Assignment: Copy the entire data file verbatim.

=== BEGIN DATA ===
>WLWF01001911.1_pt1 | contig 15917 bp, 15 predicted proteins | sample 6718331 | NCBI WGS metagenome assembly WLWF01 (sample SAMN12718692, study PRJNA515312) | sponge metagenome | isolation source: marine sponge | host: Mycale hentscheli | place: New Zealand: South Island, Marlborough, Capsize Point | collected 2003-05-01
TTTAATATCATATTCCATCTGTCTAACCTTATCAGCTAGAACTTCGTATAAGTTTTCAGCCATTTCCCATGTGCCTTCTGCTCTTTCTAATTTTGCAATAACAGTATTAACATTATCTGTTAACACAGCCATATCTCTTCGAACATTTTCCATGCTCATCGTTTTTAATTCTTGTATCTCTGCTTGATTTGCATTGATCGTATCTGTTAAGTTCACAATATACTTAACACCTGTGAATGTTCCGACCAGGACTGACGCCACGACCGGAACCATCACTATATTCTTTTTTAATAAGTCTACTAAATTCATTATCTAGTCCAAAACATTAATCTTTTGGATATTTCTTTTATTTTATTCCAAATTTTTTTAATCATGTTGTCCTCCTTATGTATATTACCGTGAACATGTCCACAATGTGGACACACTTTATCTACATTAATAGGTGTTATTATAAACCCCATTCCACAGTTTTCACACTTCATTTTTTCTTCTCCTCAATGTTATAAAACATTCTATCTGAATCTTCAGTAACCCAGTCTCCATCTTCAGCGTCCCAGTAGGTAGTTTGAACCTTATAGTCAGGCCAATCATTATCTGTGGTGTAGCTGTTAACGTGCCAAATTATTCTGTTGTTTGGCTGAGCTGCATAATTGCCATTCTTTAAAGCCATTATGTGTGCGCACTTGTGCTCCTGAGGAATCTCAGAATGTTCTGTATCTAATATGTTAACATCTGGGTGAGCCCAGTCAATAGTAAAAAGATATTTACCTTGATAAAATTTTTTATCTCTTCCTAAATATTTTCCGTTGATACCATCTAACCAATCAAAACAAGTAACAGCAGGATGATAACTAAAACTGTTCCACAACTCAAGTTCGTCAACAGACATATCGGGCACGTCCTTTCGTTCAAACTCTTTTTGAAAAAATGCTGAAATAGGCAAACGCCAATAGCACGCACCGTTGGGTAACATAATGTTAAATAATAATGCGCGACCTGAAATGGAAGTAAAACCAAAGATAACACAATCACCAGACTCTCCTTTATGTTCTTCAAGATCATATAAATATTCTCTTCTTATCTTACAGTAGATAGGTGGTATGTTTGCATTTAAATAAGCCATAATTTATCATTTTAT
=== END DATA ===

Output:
>WLWF01001911.1_pt1 | contig 15917 bp, 15 predicted proteins | sample 6718331 | NCBI WGS metagenome assembly WLWF01 (sample SAMN12718692, study PRJNA515312) | sponge metagenome | isolation source: marine sponge | host: Mycale hentscheli | place: New Zealand: South Island, Marlborough, Capsize Point | collected 2003-05-01
TTTAATATCATATTCCATCTGTCTAACCTTATCAGCTAGAACTTCGTATAAGTTTTCAGCCATTTCCCATGTGCCTTCTGCTCTTTCTAATTTTGCAATAACAGTATTAACATTATCTGTTAACACAGCCATATCTCTTCGAACATTTTCCATGCTCATCGTTTTTAATTCTTGTATCTCTGCTTGATTTGCATTGATCGTATCTGTTAAGTTCACAATATACTTAACACCTGTGAATGTTCCGACCAGGACTGACGCCACGACCGGAACCATCACTATATTCTTTTTTAATAAGTCTACTAAATTCATTATCTAGTCCAAAACATTAATCTTTTGGATATTTCTTTTATTTTATTCCAAATTTTTTTAATCATGTTGTCCTCCTTATGTATATTACCGTGAACATGTCCACAATGTGGACACACTTTATCTACATTAATAGGTGTTATTATAAACCCCATTCCACAGTTTTCACACTTCATTTTTTCTTCTCCTCAATGTTATAAAACATTCTATCTGAATCTTCAGTAACCCAGTCTCCATCTTCAGCGTCCCAGTAGGTAGTTTGAACCTTATAGTCAGGCCAATCATTATCTGTGGTGTAGCTGTTAACGTGCCAAATTATTCTGTTGTTTGGCTGAGCTGCATAATTGCCATTCTTTAAAGCCATTATGTGTGCGCACTTGTGCTCCTGAGGAATCTCAGAATGTTCTGTATCTAATATGTTAACATCTGGGTGAGCCCAGTCAATAGTAAAAAGATATTTACCTTGATAAAATTTTTTATCTCTTCCTAAATATTTTCCGTTGATACCATCTAACCAATCAAAACAAGTAACAGCAGGATGATAACTAAAACTGTTCCACAACTCAAGTTCGTCAACAGACATATCGGGCACGTCCTTTCGTTCAAACTCTTTTTGAAAAAATGCTGAAATAGGCAAACGCCAATAGCACGCACCGTTGGGTAACATAATGTTAAATAATAATGCGCGACCTGAAATGGAAGTAAAACCAAAGATAACACAATCACCAGACTCTCCTTTATGTTCTTCAAGATCATATAAATATTCTCTTCTTATCTTACAGTAGATAGGTGGTATGTTTGCATTTAAATAAGCCATAATTTATCATTTTAT